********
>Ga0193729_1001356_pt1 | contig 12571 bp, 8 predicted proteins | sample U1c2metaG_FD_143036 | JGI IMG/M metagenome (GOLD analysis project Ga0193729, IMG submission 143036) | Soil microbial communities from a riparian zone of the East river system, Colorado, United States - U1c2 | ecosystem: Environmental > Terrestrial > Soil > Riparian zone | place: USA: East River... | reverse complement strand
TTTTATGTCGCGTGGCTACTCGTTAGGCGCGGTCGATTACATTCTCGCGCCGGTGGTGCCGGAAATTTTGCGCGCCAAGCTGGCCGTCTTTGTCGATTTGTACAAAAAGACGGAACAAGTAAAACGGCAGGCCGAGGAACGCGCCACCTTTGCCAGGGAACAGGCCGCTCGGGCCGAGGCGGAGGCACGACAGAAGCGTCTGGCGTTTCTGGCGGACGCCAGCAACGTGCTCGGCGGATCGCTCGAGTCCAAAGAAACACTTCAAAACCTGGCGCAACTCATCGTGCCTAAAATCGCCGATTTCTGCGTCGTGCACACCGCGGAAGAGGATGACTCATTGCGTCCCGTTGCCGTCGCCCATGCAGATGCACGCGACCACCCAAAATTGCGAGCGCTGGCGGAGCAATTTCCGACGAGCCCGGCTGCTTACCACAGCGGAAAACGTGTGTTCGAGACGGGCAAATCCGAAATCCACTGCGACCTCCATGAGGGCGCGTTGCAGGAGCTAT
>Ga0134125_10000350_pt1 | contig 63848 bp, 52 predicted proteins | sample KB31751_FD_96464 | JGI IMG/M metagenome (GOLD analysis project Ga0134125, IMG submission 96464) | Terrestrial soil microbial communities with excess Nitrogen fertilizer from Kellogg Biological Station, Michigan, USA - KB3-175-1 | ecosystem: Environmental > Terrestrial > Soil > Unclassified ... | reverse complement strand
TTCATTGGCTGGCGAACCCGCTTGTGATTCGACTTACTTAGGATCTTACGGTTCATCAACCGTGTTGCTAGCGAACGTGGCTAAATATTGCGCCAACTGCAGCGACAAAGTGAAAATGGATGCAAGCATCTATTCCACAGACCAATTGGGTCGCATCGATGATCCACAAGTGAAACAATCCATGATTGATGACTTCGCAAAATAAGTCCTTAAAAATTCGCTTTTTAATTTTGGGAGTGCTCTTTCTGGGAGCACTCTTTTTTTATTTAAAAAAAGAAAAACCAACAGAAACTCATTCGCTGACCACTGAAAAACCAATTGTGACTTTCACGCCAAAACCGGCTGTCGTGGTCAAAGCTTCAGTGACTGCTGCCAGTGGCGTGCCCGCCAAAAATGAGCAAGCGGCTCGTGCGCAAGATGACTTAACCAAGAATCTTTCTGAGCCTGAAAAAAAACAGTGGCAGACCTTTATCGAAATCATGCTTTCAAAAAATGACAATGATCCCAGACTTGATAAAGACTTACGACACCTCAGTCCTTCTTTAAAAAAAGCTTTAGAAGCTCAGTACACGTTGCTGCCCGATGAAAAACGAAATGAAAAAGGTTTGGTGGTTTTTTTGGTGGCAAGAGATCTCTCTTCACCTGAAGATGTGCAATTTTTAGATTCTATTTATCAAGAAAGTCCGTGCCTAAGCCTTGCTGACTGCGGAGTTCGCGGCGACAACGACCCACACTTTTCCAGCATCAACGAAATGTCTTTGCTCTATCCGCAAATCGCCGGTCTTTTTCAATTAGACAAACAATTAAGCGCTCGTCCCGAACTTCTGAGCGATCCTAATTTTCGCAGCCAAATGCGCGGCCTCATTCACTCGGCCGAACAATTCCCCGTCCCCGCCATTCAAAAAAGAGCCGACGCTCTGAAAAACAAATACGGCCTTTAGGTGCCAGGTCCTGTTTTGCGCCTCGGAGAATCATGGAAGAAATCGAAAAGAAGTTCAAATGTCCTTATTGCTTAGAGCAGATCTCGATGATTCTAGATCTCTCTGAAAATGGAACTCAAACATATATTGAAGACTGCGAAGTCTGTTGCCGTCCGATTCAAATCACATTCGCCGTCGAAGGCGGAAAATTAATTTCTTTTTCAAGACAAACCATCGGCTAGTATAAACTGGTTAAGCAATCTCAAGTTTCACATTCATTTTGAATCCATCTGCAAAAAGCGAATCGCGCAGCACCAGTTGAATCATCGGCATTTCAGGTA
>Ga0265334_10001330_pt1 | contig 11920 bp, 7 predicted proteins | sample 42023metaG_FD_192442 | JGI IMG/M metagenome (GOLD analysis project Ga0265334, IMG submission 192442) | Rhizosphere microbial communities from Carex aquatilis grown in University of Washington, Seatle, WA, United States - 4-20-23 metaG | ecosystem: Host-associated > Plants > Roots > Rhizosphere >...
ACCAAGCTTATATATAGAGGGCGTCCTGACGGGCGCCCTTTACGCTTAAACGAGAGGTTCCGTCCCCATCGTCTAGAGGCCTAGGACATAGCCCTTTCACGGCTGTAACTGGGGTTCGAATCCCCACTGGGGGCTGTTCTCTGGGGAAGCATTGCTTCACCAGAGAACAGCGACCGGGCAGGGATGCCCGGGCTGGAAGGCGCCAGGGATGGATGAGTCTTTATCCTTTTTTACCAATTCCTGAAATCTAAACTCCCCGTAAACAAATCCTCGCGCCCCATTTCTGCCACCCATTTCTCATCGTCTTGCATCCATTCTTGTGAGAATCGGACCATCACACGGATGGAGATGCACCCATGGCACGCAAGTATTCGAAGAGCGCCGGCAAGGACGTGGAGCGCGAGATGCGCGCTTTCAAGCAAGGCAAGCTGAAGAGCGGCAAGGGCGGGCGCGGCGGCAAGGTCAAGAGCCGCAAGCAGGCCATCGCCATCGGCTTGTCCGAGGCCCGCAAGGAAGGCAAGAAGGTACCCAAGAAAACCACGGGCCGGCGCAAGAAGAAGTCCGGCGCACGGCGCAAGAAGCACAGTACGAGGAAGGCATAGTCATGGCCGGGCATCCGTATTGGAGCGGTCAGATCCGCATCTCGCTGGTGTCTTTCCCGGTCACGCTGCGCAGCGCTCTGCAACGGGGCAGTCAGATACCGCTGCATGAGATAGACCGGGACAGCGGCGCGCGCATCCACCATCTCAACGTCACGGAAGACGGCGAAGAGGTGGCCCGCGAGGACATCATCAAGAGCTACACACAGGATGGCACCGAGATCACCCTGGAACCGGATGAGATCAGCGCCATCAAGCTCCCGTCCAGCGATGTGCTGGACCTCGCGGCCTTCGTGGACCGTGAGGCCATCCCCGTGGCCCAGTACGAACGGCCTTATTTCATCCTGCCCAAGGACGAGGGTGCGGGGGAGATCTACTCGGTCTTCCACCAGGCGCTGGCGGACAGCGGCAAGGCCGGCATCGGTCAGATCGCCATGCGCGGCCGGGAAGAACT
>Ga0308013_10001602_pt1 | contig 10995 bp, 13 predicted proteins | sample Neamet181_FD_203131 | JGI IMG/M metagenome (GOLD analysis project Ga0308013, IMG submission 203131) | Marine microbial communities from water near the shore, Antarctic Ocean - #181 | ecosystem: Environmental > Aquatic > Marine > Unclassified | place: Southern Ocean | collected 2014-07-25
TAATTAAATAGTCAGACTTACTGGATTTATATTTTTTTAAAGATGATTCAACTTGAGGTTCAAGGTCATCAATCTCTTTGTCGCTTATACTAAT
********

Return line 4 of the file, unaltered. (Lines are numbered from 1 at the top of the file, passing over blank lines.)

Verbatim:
TTCATTGGCTGGCGAACCCGCTTGTGATTCGACTTACTTAGGATCTTACGGTTCATCAACCGTGTTGCTAGCGAACGTGGCTAAATATTGCGCCAACTGCAGCGACAAAGTGAAAATGGATGCAAGCATCTATTCCACAGACCAATTGGGTCGCATCGATGATCCACAAGTGAAACAATCCATGATTGATGACTTCGCAAAATAAGTCCTTAAAAATTCGCTTTTTAATTTTGGGAGTGCTCTTTCTGGGAGCACTCTTTTTTTATTTAAAAAAAGAAAAACCAACAGAAACTCATTCGCTGACCACTGAAAAACCAATTGTGACTTTCACGCCAAAACCGGCTGTCGTGGTCAAAGCTTCAGTGACTGCTGCCAGTGGCGTGCCCGCCAAAAATGAGCAAGCGGCTCGTGCGCAAGATGACTTAACCAAGAATCTTTCTGAGCCTGAAAAAAAACAGTGGCAGACCTTTATCGAAATCATGCTTTCAAAAAATGACAATGATCCCAGACTTGATAAAGACTTACGACACCTCAGTCCTTCTTTAAAAAAAGCTTTAGAAGCTCAGTACACGTTGCTGCCCGATGAAAAACGAAATGAAAAAGGTTTGGTGGTTTTTTTGGTGGCAAGAGATCTCTCTTCACCTGAAGATGTGCAATTTTTAGATTCTATTTATCAAGAAAGTCCGTGCCTAAGCCTTGCTGACTGCGGAGTTCGCGGCGACAACGACCCACACTTTTCCAGCATCAACGAAATGTCTTTGCTCTATCCGCAAATCGCCGGTCTTTTTCAATTAGACAAACAATTAAGCGCTCGTCCCGAACTTCTGAGCGATCCTAATTTTCGCAGCCAAATGCGCGGCCTCATTCACTCGGCCGAACAATTCCCCGTCCCCGCCATTCAAAAAAGAGCCGACGCTCTGAAAAACAAATACGGCCTTTAGGTGCCAGGTCCTGTTTTGCGCCTCGGAGAATCATGGAAGAAATCGAAAAGAAGTTCAAATGTCCTTATTGCTTAGAGCAGATCTCGATGATTCTAGATCTCTCTGAAAATGGAACTCAAACATATATTGAAGACTGCGAAGTCTGTTGCCGTCCGATTCAAATCACATTCGCCGTCGAAGGCGGAAAATTAATTTCTTTTTCAAGACAAACCATCGGCTAGTATAAACTGGTTAAGCAATCTCAAGTTTCACATTCATTTTGAATCCATCTGCAAAAAGCGAATCGCGCAGCACCAGTTGAATCATCGGCATTTCAGGTA